Neurofeedback Therapy for ADD/ADHD
Attention deficit/hyperactivity disorder (ADD/ADHD) is characterized by a pattern of inattention and/or hyperactivity-impulsivity that interferes with ones daily life.
Learn how Neurofeedback Therapy (NFT) Protocols can help ADD/ADHD condition by treating the source rather than reducing the symptoms.
ADD/ADHD is characterized by a pattern of inattention and/or hyperactivity-impulsivity that interferes with ones daily life. Inattention might present clinically as difficulties in attending to details, filtering out extraneous stimuli, sustaining tasks or play, listening when spoken to, follow through, and organizing tasks/daily activities.
Hyperactivity/impulsivity often presents as fidgeting, inability to be seated, restlessness or “blurting out” in conversation. ADHD can present as either a combination of inattention and hyperactivity/impulsivity, or be predominant to one or the other.
How does ADD/ADHD show up in the brain?
In many cases, individuals diagnosed with ADHD show a pattern of increased slow wave activity in the brain, often analyzed by the theta/beta ratio.
A major focus in treatment is providing reinforcement of the production of the cortical sensorimotor rhythm (12-15 Hz) and beta activity (15-18 Hz), and a reduction of theta activity (4-8 Hz).
While there are many general patterns in physiology and brain activity, we utilize brain mappings in order to tailor protocols to each individual.
How does Neurofeedback help/treatment Outcomes
Established NFT treatment protocols used by Boston NeuroDynamics have been given the highest efficacy rating possible (Level 5 — “Efficacious and Specific”) by both the ISNR and AABP for the treatment of childhood ADHD. NFB helps treat the source of ADHD rather than just reducing the symptoms, and has been shown in numerous studies to be comparable in efficacy to treatment with methylphenidate.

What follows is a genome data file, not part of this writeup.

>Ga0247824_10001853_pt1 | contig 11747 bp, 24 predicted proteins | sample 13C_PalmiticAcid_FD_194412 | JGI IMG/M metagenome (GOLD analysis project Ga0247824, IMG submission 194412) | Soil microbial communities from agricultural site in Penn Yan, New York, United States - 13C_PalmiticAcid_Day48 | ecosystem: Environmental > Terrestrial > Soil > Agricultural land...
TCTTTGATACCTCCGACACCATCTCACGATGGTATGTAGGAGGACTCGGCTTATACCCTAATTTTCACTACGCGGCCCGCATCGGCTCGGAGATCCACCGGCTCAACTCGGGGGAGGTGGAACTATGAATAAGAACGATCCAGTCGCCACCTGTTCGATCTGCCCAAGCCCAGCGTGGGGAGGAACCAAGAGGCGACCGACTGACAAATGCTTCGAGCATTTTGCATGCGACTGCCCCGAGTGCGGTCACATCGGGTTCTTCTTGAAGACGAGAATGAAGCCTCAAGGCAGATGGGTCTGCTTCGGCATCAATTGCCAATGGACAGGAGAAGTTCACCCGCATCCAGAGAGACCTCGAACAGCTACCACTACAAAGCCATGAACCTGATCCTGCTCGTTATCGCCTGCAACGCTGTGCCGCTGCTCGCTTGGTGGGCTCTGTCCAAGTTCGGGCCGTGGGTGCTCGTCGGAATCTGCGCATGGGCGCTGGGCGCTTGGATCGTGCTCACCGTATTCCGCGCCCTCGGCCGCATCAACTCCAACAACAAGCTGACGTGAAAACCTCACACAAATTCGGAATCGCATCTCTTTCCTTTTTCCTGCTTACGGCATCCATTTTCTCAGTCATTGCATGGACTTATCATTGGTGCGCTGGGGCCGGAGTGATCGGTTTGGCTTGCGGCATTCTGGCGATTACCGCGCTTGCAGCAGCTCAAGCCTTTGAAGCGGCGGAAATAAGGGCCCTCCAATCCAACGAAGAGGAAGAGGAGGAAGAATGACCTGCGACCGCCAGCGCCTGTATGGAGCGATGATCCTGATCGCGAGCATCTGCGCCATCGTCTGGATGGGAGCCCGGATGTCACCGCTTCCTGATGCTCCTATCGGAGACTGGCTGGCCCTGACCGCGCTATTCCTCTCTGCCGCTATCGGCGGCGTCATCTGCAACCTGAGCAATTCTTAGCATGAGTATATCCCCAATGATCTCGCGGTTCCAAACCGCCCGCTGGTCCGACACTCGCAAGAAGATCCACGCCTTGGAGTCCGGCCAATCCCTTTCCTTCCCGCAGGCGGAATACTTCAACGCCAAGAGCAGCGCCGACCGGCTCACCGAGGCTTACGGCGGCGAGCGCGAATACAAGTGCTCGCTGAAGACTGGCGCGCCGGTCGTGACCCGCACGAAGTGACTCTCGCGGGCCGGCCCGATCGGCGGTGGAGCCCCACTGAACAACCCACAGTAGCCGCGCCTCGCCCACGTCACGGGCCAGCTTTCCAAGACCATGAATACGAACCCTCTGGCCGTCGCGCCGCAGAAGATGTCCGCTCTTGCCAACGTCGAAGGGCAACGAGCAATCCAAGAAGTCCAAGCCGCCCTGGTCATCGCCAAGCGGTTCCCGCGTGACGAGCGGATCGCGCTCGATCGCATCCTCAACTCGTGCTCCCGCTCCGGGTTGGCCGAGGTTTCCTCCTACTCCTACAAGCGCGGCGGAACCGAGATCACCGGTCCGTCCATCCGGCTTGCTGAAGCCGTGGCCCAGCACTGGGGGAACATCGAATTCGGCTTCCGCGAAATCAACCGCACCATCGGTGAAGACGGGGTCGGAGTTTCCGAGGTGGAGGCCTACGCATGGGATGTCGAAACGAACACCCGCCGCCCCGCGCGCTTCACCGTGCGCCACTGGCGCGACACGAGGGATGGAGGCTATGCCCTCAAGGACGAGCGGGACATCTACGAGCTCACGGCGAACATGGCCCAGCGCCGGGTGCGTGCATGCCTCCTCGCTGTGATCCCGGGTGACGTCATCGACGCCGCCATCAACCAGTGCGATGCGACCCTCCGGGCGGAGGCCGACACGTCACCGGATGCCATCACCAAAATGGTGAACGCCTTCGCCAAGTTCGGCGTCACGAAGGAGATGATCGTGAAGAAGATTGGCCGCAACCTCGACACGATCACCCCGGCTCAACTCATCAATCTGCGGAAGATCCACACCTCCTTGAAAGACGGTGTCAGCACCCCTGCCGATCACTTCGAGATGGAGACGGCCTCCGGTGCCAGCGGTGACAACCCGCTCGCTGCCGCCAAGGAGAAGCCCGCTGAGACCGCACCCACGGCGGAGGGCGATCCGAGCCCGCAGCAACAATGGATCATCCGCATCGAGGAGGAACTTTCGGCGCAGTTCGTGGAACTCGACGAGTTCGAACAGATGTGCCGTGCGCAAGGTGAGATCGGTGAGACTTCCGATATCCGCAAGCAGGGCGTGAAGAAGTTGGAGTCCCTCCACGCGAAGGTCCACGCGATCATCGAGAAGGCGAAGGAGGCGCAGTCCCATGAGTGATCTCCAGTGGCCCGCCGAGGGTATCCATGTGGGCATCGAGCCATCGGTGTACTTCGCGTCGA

What other therapies do we offer that can help?
Other therpaies offered by Boston Neurodynamics that aid in treatment include:
- Biofeedback (BFB)
- Hemoencephalography (HEG)
- Transcranial direct current stimulation (tDCS)
Selected ADD/ADHD and Neurofeedback related research
Learn more about the scientific research done on the effects of Neurofeedback, EEG Biofeedback and related therapies on children, adolescents and adults with ADHD.
Vincent J Monastra 1, Steven Lynn, Michael Linden, Joel F Lubar, John Gruzelier, Theodore J LaVaque
Neurofeedback treatment for attention-deficit/hyperactivity disorder in children: a comparison with methylphenidate
Thomas Fuchs 1, Niels Birbaumer, Werner Lutzenberger, John H Gruzelier, Jochen Kaiser
The effects of stimulant therapy, EEG biofeedback, and parenting style on the primary symptoms of attention-deficit/hyperactivity disorder
Vincent J Monastra 1, Donna M Monastra, Susan George
A multicenter effectiveness trial of QEEG-informed neurofeedback in ADHD: Replication and treatment prediction
Noralie Krepel 1, Tommy Egtberts 2, Alexander T Sack 3, Hartmut Heinrich 4, Mark Ryan 5, Martijn Arns 6
Neurofeedback and Attention-Deficit/Hyperactivity-Disorder (ADHD) in Children: Rating the Evidence and Proposed Guidelines
Martijn Arns 1 2 3, C Richard Clark 4, Mark Trullinger 5 6, Roger deBeus 7 8, Martha Mack 9 10 11, Michelle Aniftos 9 12 13
Clinical and Experimental Factors Influencing the Efficacy of Neurofeedback in ADHD: A Meta-Analysis
Aurore Bussalb 1 2, Marco Congedo 3, Quentin Barthélemy 1, David Ojeda 1, Eric Acquaviva 2, Richard Delorme 2, Louis Mayaud 1
Jessica Van Doren 1, Martijn Arns 2 3 4, Hartmut Heinrich 1 5, Madelon A Vollebregt 6 7, Ute Strehl 8, Sandra K Loo 9
Comparison of Sensorimotor Rhythm (SMR) and Beta Training on Selective Attention and Symptoms in Children with Attention Deficit/Hyperactivity Disorder (ADHD): A Trend Report
Mohammad Reza Mohammadi 1, Nastaran Malmir 2, Ali Khaleghi 3, Majd Aminiorani 1
Self-reported efficacy of neurofeedback treatment in a clinical randomized controlled study of ADHD children and adolescents
Nezla S Duric 1, Jörg Aßmus 2, Irene B Elgen 3
Neurofeedback for the treatment of children and adolescents with ADHD: a randomized and controlled clinical trial using parental reports
Nezla S Duric 1, Jørg Assmus, Doris Gundersen, Irene B Elgen